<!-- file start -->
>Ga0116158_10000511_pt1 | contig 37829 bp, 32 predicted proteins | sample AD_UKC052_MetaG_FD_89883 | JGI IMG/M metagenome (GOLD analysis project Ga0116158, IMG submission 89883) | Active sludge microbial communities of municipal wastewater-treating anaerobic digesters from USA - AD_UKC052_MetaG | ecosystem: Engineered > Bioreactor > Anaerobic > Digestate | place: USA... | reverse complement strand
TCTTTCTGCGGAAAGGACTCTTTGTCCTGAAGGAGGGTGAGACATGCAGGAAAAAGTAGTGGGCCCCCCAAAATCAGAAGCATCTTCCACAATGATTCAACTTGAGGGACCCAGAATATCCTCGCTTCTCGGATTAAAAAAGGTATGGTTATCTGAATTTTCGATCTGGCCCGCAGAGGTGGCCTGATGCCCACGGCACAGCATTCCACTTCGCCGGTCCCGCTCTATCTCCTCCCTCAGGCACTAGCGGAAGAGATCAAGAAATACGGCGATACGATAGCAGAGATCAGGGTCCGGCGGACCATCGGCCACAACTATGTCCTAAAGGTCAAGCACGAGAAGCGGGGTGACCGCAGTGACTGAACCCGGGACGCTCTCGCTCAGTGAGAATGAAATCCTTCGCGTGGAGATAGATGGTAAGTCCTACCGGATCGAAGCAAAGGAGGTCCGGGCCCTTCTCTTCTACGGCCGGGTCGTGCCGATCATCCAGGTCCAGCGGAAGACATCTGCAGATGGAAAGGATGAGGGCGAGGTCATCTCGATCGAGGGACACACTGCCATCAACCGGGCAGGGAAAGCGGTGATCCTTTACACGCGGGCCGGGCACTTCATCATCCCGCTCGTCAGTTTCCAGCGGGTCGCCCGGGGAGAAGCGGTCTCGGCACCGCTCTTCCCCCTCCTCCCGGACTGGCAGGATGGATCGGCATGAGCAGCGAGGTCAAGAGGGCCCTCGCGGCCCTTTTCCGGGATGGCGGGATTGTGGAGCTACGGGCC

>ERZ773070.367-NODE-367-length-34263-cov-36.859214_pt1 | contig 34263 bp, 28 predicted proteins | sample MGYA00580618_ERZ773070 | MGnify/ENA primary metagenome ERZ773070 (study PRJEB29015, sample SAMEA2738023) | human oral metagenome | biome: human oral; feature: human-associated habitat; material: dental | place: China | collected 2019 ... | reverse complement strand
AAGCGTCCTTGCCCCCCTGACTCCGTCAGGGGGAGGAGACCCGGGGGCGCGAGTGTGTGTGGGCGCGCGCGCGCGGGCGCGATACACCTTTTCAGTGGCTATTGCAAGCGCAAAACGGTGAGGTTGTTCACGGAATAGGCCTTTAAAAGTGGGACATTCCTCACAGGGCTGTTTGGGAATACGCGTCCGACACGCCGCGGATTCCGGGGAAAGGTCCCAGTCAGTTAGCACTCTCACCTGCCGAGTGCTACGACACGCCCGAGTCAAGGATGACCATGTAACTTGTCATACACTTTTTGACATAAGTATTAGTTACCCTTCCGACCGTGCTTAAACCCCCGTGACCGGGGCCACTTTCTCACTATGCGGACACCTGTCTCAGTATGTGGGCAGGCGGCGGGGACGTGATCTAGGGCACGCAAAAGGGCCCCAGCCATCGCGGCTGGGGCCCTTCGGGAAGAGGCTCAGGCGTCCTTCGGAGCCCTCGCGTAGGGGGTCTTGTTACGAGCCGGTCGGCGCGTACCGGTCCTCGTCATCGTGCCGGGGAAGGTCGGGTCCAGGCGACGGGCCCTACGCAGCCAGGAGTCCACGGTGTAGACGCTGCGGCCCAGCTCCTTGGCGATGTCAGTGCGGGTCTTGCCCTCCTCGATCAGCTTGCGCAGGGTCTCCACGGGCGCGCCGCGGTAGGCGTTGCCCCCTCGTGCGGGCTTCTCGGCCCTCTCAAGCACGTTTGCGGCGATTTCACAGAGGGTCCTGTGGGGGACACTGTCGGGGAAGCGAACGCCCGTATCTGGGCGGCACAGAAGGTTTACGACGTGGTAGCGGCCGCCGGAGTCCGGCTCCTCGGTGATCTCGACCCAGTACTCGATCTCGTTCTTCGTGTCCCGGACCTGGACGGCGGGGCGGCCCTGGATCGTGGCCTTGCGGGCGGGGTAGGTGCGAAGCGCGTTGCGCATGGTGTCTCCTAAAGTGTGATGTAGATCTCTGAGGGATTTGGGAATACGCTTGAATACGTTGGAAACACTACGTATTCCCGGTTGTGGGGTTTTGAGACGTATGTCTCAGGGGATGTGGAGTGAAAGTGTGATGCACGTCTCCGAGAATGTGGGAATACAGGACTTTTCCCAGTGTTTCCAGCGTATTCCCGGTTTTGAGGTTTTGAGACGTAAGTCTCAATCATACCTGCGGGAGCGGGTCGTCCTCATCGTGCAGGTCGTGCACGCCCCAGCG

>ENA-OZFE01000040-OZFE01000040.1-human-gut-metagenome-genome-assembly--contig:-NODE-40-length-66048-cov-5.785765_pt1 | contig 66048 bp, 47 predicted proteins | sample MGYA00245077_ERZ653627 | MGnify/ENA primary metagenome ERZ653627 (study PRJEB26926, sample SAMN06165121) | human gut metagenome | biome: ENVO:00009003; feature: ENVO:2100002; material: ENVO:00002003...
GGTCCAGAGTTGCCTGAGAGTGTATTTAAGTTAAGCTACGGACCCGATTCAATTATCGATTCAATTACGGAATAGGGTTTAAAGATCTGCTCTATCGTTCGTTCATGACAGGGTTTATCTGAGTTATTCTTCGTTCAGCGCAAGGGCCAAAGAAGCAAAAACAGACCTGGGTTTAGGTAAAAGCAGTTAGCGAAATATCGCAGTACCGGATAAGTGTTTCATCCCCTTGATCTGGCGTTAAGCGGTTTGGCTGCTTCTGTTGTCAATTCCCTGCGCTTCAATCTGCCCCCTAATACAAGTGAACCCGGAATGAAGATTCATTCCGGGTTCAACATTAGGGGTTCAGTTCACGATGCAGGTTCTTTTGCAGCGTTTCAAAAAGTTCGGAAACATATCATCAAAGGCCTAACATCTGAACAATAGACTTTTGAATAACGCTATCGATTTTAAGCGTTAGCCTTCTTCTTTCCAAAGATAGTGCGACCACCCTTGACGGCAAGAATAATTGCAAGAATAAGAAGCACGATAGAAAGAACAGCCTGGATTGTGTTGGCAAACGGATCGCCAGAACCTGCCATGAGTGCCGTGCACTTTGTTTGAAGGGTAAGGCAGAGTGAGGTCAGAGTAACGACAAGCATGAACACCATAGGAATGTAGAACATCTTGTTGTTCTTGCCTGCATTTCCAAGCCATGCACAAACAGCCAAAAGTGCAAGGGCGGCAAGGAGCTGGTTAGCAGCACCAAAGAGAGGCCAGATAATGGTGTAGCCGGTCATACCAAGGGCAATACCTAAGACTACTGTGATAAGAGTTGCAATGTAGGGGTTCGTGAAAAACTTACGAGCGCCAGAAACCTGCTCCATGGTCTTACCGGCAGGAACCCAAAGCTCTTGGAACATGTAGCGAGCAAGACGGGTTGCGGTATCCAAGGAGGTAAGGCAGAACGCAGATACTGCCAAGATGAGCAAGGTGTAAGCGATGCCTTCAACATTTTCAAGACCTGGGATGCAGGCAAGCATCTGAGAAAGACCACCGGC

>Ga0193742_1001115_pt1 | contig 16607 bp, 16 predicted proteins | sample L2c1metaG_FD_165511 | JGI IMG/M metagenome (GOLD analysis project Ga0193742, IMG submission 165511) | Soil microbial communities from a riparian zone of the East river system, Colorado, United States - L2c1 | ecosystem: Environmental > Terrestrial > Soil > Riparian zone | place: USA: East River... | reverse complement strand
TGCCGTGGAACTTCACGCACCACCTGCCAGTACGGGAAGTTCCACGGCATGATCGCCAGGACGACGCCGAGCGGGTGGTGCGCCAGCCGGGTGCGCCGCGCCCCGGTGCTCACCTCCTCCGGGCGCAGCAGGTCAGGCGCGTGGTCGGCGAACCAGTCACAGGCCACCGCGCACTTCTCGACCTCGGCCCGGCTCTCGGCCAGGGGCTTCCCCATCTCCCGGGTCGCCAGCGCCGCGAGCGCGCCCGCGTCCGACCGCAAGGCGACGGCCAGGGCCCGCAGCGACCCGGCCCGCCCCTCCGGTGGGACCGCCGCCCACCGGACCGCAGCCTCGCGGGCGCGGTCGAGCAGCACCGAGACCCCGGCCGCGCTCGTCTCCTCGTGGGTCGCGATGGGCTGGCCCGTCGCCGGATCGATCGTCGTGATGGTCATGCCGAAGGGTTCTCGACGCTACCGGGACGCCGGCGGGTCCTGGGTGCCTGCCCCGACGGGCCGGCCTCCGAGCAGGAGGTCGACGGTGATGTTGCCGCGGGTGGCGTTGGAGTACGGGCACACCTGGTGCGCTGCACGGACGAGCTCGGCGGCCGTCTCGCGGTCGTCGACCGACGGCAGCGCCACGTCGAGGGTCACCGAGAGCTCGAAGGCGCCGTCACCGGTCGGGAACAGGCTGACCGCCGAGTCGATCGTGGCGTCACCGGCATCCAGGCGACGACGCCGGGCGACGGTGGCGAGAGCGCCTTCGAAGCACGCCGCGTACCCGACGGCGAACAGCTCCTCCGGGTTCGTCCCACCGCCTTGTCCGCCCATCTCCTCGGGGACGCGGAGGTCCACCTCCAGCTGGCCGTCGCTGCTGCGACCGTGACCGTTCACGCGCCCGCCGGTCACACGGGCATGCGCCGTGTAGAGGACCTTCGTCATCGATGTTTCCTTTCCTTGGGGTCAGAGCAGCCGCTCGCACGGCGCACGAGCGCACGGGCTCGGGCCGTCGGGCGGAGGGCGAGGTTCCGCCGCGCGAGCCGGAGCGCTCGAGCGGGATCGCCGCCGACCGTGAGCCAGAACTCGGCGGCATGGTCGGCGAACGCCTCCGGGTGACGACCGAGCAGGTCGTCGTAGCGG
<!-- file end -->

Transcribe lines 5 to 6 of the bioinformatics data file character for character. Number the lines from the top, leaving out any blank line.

>ENA-OZFE01000040-OZFE01000040.1-human-gut-metagenome-genome-assembly--contig:-NODE-40-length-66048-cov-5.785765_pt1 | contig 66048 bp, 47 predicted proteins | sample MGYA00245077_ERZ653627 | MGnify/ENA primary metagenome ERZ653627 (study PRJEB26926, sample SAMN06165121) | human gut metagenome | biome: ENVO:00009003; feature: ENVO:2100002; material: ENVO:00002003...
GGTCCAGAGTTGCCTGAGAGTGTATTTAAGTTAAGCTACGGACCCGATTCAATTATCGATTCAATTACGGAATAGGGTTTAAAGATCTGCTCTATCGTTCGTTCATGACAGGGTTTATCTGAGTTATTCTTCGTTCAGCGCAAGGGCCAAAGAAGCAAAAACAGACCTGGGTTTAGGTAAAAGCAGTTAGCGAAATATCGCAGTACCGGATAAGTGTTTCATCCCCTTGATCTGGCGTTAAGCGGTTTGGCTGCTTCTGTTGTCAATTCCCTGCGCTTCAATCTGCCCCCTAATACAAGTGAACCCGGAATGAAGATTCATTCCGGGTTCAACATTAGGGGTTCAGTTCACGATGCAGGTTCTTTTGCAGCGTTTCAAAAAGTTCGGAAACATATCATCAAAGGCCTAACATCTGAACAATAGACTTTTGAATAACGCTATCGATTTTAAGCGTTAGCCTTCTTCTTTCCAAAGATAGTGCGACCACCCTTGACGGCAAGAATAATTGCAAGAATAAGAAGCACGATAGAAAGAACAGCCTGGATTGTGTTGGCAAACGGATCGCCAGAACCTGCCATGAGTGCCGTGCACTTTGTTTGAAGGGTAAGGCAGAGTGAGGTCAGAGTAACGACAAGCATGAACACCATAGGAATGTAGAACATCTTGTTGTTCTTGCCTGCATTTCCAAGCCATGCACAAACAGCCAAAAGTGCAAGGGCGGCAAGGAGCTGGTTAGCAGCACCAAAGAGAGGCCAGATAATGGTGTAGCCGGTCATACCAAGGGCAATACCTAAGACTACTGTGATAAGAGTTGCAATGTAGGGGTTCGTGAAAAACTTACGAGCGCCAGAAACCTGCTCCATGGTCTTACCGGCAGGAACCCAAAGCTCTTGGAACATGTAGCGAGCAAGACGGGTTGCGGTATCCAAGGAGGTAAGGCAGAACGCAGATACTGCCAAGATGAGCAAGGTGTAAGCGATGCCTTCAACATTTTCAAGACCTGGGATGCAGGCAAGCATCTGAGAAAGACCACCGGC